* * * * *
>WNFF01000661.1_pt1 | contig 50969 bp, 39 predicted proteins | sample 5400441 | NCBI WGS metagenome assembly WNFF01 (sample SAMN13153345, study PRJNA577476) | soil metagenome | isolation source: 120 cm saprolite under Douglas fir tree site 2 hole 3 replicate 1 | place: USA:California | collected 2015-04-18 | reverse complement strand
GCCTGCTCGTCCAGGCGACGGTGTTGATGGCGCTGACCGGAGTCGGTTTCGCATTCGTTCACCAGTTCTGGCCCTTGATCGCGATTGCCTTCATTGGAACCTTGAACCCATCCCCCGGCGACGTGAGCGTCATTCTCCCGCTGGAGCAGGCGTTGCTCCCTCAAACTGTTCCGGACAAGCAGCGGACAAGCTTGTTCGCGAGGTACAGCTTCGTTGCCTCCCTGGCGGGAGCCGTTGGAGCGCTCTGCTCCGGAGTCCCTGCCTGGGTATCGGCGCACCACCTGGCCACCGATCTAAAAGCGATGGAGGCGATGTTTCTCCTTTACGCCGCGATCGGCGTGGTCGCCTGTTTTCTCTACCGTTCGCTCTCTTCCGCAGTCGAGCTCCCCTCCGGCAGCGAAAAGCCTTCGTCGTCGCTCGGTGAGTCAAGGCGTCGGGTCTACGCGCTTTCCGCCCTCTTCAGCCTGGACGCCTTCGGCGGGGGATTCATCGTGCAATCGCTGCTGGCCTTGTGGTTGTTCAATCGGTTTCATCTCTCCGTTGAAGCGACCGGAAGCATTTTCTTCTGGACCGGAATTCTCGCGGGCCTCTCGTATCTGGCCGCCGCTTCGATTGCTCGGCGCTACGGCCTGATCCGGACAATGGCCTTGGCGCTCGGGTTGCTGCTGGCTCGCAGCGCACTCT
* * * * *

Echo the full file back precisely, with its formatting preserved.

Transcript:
>WNFF01000661.1_pt1 | contig 50969 bp, 39 predicted proteins | sample 5400441 | NCBI WGS metagenome assembly WNFF01 (sample SAMN13153345, study PRJNA577476) | soil metagenome | isolation source: 120 cm saprolite under Douglas fir tree site 2 hole 3 replicate 1 | place: USA:California | collected 2015-04-18 | reverse complement strand
GCCTGCTCGTCCAGGCGACGGTGTTGATGGCGCTGACCGGAGTCGGTTTCGCATTCGTTCACCAGTTCTGGCCCTTGATCGCGATTGCCTTCATTGGAACCTTGAACCCATCCCCCGGCGACGTGAGCGTCATTCTCCCGCTGGAGCAGGCGTTGCTCCCTCAAACTGTTCCGGACAAGCAGCGGACAAGCTTGTTCGCGAGGTACAGCTTCGTTGCCTCCCTGGCGGGAGCCGTTGGAGCGCTCTGCTCCGGAGTCCCTGCCTGGGTATCGGCGCACCACCTGGCCACCGATCTAAAAGCGATGGAGGCGATGTTTCTCCTTTACGCCGCGATCGGCGTGGTCGCCTGTTTTCTCTACCGTTCGCTCTCTTCCGCAGTCGAGCTCCCCTCCGGCAGCGAAAAGCCTTCGTCGTCGCTCGGTGAGTCAAGGCGTCGGGTCTACGCGCTTTCCGCCCTCTTCAGCCTGGACGCCTTCGGCGGGGGATTCATCGTGCAATCGCTGCTGGCCTTGTGGTTGTTCAATCGGTTTCATCTCTCCGTTGAAGCGACCGGAAGCATTTTCTTCTGGACCGGAATTCTCGCGGGCCTCTCGTATCTGGCCGCCGCTTCGATTGCTCGGCGCTACGGCCTGATCCGGACAATGGCCTTGGCGCTCGGGTTGCTGCTGGCTCGCAGCGCACTCT